New Indy cars pass first open test at Phoenix


After 12 hours of testing spread out over two days, last weekend’s IndyCar Open Test at ISM Raceway (the track previously known as Phoenix International Raceway) was a valuable opportunity for teams, drivers and engineers to learn more about the 2018 aero package.

The new car features about 1,200 less pounds of downforce and makes it difficult for the drivers to control. That puts the driver back into the equation.

But some drivers and engineers at the test expressed concern that there may be less passing with the new machine than anticipated.

IndyCar president of competition and operations Jay Frye and his staff will take all of the data and feedback gathered in the two-day test on the short oval back to Indianapolis to determine if additional changes need to be made before the series returns to Phoenix for the first oval race of the season on April 7.

Feedback from team tests on road courses has been generally positive that it will make passing better on the street and road courses. The purpose of last week’s open test was to give teams a chance to see how the car performs on ovals.

Ryan Hunter-Reay testing at Phoenix - p1

Ryan Hunter-Reay tests Honda’s 2018 Indy car during the open test session. Photo by LAT PHOTOGRAPHIC

“Overall, I thought the weekend was very successful; we ran a ton of laps,” Frye told Autoweek after the test concluded. “There were a lot of cars (23) here. One of our biggest goals was accomplished where you couldn’t run around here flat — you had to lift. There were different drivers doing different things. One teammate’s car ran well, and the other teammates car did not.

“We talked to some guys Friday night, and there were 10 different opinions of what was happening and that’s good. On Saturday night, the last 15 or 20 minutes of that practice there was a substantial amount of passing going on. The cars looked stable; the cars looked good. We are excited to be coming back here in April.”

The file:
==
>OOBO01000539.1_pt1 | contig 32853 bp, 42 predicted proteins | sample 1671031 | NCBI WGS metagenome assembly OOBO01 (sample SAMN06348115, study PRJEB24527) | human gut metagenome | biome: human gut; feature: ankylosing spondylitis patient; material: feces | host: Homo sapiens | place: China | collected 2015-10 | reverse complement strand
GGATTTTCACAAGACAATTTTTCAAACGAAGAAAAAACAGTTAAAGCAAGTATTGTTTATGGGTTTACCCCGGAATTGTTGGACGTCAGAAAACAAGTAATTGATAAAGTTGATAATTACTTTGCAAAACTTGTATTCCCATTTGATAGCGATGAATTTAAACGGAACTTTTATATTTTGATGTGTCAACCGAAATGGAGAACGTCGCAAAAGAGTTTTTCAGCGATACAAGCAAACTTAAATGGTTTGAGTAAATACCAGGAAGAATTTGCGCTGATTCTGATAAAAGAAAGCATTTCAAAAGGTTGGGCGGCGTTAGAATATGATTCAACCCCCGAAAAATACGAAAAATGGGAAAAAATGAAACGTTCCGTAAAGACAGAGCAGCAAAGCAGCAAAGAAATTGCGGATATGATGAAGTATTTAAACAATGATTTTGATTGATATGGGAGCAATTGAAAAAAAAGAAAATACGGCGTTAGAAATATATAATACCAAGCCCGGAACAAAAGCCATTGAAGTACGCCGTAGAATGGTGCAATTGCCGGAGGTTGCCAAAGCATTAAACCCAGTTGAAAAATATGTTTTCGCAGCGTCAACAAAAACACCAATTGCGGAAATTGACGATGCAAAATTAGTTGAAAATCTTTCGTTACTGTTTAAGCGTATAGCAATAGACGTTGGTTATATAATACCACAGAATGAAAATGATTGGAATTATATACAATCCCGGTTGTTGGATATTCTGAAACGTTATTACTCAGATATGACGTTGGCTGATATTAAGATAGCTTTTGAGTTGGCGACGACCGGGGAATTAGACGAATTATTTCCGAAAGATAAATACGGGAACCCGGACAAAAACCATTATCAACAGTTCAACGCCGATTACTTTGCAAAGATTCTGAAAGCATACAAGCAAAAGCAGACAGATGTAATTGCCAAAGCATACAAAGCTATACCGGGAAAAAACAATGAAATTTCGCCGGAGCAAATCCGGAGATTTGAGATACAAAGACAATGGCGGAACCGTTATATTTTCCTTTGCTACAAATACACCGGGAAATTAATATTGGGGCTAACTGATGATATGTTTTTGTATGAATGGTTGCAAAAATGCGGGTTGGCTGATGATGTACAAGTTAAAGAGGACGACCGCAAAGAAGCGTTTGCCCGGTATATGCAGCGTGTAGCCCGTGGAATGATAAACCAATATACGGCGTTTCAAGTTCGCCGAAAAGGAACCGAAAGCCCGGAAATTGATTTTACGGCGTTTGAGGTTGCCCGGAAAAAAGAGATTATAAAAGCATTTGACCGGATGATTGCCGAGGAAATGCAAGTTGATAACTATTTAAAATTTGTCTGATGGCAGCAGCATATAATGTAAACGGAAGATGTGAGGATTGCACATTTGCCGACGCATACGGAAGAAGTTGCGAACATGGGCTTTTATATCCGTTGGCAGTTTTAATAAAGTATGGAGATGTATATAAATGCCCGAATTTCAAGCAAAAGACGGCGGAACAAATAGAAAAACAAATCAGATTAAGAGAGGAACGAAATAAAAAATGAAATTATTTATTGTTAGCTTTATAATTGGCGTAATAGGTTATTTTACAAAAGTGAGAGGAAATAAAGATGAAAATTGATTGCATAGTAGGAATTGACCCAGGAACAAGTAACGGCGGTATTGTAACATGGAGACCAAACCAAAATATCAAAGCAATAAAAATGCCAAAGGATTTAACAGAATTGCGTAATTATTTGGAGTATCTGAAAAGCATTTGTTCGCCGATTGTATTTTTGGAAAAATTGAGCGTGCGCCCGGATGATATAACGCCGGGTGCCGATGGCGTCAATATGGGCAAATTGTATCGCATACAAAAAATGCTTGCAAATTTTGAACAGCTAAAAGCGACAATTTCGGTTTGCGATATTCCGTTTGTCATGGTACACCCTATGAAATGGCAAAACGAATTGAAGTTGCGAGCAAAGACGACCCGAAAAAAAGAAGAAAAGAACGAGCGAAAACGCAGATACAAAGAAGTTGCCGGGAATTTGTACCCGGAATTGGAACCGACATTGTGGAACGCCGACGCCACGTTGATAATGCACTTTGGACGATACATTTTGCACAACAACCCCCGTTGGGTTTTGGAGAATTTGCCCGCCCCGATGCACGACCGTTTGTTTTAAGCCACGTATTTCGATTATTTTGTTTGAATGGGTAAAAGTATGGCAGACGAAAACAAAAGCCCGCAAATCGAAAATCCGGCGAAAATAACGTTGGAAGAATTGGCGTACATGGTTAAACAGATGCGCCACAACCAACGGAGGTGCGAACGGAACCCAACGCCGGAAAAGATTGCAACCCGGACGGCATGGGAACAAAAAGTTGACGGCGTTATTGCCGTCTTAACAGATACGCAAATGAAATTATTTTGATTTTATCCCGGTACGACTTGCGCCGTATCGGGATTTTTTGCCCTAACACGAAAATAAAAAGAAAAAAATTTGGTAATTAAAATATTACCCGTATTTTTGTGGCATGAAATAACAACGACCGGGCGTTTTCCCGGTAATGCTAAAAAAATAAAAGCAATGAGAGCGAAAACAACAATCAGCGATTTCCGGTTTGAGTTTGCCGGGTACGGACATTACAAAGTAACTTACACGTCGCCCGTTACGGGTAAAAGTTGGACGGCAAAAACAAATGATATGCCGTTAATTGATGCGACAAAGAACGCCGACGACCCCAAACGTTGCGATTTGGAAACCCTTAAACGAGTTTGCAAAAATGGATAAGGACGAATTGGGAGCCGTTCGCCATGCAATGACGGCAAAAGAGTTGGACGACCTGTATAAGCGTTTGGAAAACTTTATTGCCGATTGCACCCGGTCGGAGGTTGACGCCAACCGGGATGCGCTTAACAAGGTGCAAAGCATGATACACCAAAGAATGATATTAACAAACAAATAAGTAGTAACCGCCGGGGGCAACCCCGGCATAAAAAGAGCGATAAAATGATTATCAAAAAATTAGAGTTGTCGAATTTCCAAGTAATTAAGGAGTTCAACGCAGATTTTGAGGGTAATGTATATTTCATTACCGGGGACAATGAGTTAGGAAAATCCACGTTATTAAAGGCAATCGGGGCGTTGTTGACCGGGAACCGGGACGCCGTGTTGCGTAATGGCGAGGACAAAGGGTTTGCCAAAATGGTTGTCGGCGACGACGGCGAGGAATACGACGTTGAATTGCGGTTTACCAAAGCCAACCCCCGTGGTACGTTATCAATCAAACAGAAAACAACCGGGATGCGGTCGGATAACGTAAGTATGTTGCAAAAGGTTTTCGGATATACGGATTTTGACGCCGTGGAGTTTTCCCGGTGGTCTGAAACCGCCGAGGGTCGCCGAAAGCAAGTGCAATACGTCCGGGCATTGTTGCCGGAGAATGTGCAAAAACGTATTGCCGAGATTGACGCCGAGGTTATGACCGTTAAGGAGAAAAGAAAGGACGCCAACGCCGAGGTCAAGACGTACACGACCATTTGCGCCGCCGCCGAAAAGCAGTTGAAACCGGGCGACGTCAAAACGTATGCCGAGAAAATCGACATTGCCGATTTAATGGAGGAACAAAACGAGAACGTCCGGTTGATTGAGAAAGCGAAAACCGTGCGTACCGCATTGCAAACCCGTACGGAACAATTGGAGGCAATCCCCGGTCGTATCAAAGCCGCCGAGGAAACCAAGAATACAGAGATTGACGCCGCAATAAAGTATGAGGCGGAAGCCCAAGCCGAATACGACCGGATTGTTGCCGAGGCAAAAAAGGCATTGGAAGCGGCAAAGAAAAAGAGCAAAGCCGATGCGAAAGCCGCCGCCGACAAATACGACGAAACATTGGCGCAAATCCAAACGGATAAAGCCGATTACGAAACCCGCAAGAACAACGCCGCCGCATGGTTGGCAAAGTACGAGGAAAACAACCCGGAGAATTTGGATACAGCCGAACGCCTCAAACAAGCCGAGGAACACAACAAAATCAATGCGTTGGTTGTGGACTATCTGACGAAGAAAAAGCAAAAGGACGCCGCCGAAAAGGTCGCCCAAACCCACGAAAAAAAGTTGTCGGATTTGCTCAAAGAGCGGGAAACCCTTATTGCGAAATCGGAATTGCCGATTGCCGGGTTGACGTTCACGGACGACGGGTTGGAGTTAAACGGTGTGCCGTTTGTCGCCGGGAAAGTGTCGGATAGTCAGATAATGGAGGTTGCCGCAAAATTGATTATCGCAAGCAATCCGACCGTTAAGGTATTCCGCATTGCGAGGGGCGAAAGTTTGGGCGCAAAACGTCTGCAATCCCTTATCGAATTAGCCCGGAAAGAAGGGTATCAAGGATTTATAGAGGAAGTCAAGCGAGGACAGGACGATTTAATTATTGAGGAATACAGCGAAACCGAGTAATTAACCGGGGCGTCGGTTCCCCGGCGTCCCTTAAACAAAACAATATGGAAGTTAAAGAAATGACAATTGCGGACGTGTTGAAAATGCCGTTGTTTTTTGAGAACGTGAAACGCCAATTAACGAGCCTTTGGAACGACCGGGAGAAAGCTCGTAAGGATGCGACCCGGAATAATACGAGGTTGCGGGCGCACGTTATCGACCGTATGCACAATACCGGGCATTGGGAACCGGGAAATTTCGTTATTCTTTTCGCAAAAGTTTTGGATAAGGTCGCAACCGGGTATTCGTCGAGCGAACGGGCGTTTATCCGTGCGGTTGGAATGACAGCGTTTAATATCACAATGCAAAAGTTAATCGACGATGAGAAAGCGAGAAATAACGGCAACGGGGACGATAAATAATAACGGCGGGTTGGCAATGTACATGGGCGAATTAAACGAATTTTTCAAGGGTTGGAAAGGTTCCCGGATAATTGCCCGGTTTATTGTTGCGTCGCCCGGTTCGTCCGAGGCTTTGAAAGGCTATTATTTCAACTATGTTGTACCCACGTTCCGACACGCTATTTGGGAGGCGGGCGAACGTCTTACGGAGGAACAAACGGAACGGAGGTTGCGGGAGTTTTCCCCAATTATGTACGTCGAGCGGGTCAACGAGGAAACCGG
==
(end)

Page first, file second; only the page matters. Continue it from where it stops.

Team Penske competition director Kyle Moyer was surprised by the grip level and speed the cars had at the 1.022-mile short oval. He expected less grip.

“There was a lot of downforce taken off the car, but the downforce is in the right spot,” Frye said, referring to the downforce on the new car coming from the undertray instead of the topside wings. “You saw where they could pull up on each other, and there wasn’t a washout of turbulence like there was before.

“It looks much more racy than it did a year ago. That was our goal. This is one of the most difficult places we go. To see this car perform like it has the last couple of days is quite encouraging.”

2018 IndyCar universal aero kit: Looks good, but will it race?

The car count was also up compared to past years, and the number of sponsored cars is way up from the past. There were years when IndyCar held its preseason test and there might be 18 cars, but four of them were painted either white or black with a number on the car. Last week, all 23 cars were brightly painted and covered with sponsorship decals.

“It’s been a good week,” Frye said. “The new team owners coming in the series has really been great. There are more sponsorship announcements, and there is good momentum.

“At the end of Saturday night’s test, it looked like what a race could look like, and it looked really good. A few drivers told us they can get after it and that’s what you want. You want them to be able to hustle the cars.”

The only incident of note was when four-time Verison IndyCar Series champion and 2008 Indianapolis 500 winner Scott Dixon spun and brushed the wall in turn 2 with less than 30 minutes left in the test.

Scott Dixon

“He didn’t hit anything hard,” Frye said. “You saw the drivers drive the cars. They had control of it. Last year, we had a couple big hits here in the test. This year we didn’t.

“They got out of shape and were able to gather it back.”

Frye has been a central figure in the process and evolution of this car that will hopefully create more interest in the Verizon IndyCar Series in 2018.

“This has been a long process,” Frye said. “The first test we did with what we thought this car could be like was the fall of 2016 at Phoenix. We took the rear wheel guards off and that was the start of the evolution of this car. So far, so good. It looks like the drivers have the ability to drive these cars and hustle them around the track.

“It’s exciting and it is also nerve-racking. It was good to see them get out there and mix it up at the end. That’s very encouraging. All of the cars are lifting going into turn 1 and that is good. We’ve given the drivers different things they can do behind the wheel and that makes everything racier.”

By Bruce Martin

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